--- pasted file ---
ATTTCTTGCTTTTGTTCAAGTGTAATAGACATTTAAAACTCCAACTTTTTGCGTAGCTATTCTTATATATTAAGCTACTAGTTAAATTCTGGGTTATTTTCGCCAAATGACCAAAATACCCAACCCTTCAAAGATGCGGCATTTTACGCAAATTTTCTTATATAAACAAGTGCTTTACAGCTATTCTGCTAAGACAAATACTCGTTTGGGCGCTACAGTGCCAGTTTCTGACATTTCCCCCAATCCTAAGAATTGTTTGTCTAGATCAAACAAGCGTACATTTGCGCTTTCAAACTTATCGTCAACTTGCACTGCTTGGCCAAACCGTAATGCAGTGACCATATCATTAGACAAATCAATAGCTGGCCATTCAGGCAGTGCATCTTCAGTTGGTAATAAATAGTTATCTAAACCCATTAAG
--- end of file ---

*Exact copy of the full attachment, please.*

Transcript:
ATTTCTTGCTTTTGTTCAAGTGTAATAGACATTTAAAACTCCAACTTTTTGCGTAGCTATTCTTATATATTAAGCTACTAGTTAAATTCTGGGTTATTTTCGCCAAATGACCAAAATACCCAACCCTTCAAAGATGCGGCATTTTACGCAAATTTTCTTATATAAACAAGTGCTTTACAGCTATTCTGCTAAGACAAATACTCGTTTGGGCGCTACAGTGCCAGTTTCTGACATTTCCCCCAATCCTAAGAATTGTTTGTCTAGATCAAACAAGCGTACATTTGCGCTTTCAAACTTATCGTCAACTTGCACTGCTTGGCCAAACCGTAATGCAGTGACCATATCATTAGACAAATCAATAGCTGGCCATTCAGGCAGTGCATCTTCAGTTGGTAATAAATAGTTATCTAAACCCATTAAG